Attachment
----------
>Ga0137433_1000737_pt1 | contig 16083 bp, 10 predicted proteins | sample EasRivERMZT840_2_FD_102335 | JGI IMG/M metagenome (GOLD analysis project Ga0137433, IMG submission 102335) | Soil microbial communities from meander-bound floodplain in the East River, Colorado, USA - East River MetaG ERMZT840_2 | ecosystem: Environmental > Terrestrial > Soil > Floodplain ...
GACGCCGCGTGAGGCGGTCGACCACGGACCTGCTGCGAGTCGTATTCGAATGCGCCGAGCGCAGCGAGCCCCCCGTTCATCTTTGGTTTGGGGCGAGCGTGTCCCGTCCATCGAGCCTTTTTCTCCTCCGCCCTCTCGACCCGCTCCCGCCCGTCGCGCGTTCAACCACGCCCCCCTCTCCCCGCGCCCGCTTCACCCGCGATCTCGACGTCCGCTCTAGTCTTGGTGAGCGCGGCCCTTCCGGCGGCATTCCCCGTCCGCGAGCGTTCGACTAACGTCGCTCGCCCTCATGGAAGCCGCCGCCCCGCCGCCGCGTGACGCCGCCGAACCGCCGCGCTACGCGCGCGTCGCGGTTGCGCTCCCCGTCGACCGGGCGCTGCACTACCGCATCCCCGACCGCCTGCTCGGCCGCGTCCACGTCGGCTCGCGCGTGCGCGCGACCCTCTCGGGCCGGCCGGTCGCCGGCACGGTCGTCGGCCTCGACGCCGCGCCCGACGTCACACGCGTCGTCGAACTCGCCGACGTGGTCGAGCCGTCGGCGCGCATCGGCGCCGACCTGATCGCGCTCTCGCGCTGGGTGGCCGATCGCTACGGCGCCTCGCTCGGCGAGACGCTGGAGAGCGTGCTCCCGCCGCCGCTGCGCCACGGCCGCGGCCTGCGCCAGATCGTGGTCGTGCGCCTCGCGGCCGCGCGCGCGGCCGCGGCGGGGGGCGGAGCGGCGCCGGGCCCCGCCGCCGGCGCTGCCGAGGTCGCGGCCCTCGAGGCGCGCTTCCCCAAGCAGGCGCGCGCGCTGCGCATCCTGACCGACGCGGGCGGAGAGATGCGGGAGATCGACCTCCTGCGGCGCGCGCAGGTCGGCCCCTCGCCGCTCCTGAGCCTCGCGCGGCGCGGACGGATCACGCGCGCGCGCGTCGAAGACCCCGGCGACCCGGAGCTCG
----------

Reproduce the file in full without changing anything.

>Ga0137433_1000737_pt1 | contig 16083 bp, 10 predicted proteins | sample EasRivERMZT840_2_FD_102335 | JGI IMG/M metagenome (GOLD analysis project Ga0137433, IMG submission 102335) | Soil microbial communities from meander-bound floodplain in the East River, Colorado, USA - East River MetaG ERMZT840_2 | ecosystem: Environmental > Terrestrial > Soil > Floodplain ...
GACGCCGCGTGAGGCGGTCGACCACGGACCTGCTGCGAGTCGTATTCGAATGCGCCGAGCGCAGCGAGCCCCCCGTTCATCTTTGGTTTGGGGCGAGCGTGTCCCGTCCATCGAGCCTTTTTCTCCTCCGCCCTCTCGACCCGCTCCCGCCCGTCGCGCGTTCAACCACGCCCCCCTCTCCCCGCGCCCGCTTCACCCGCGATCTCGACGTCCGCTCTAGTCTTGGTGAGCGCGGCCCTTCCGGCGGCATTCCCCGTCCGCGAGCGTTCGACTAACGTCGCTCGCCCTCATGGAAGCCGCCGCCCCGCCGCCGCGTGACGCCGCCGAACCGCCGCGCTACGCGCGCGTCGCGGTTGCGCTCCCCGTCGACCGGGCGCTGCACTACCGCATCCCCGACCGCCTGCTCGGCCGCGTCCACGTCGGCTCGCGCGTGCGCGCGACCCTCTCGGGCCGGCCGGTCGCCGGCACGGTCGTCGGCCTCGACGCCGCGCCCGACGTCACACGCGTCGTCGAACTCGCCGACGTGGTCGAGCCGTCGGCGCGCATCGGCGCCGACCTGATCGCGCTCTCGCGCTGGGTGGCCGATCGCTACGGCGCCTCGCTCGGCGAGACGCTGGAGAGCGTGCTCCCGCCGCCGCTGCGCCACGGCCGCGGCCTGCGCCAGATCGTGGTCGTGCGCCTCGCGGCCGCGCGCGCGGCCGCGGCGGGGGGCGGAGCGGCGCCGGGCCCCGCCGCCGGCGCTGCCGAGGTCGCGGCCCTCGAGGCGCGCTTCCCCAAGCAGGCGCGCGCGCTGCGCATCCTGACCGACGCGGGCGGAGAGATGCGGGAGATCGACCTCCTGCGGCGCGCGCAGGTCGGCCCCTCGCCGCTCCTGAGCCTCGCGCGGCGCGGACGGATCACGCGCGCGCGCGTCGAAGACCCCGGCGACCCGGAGCTCG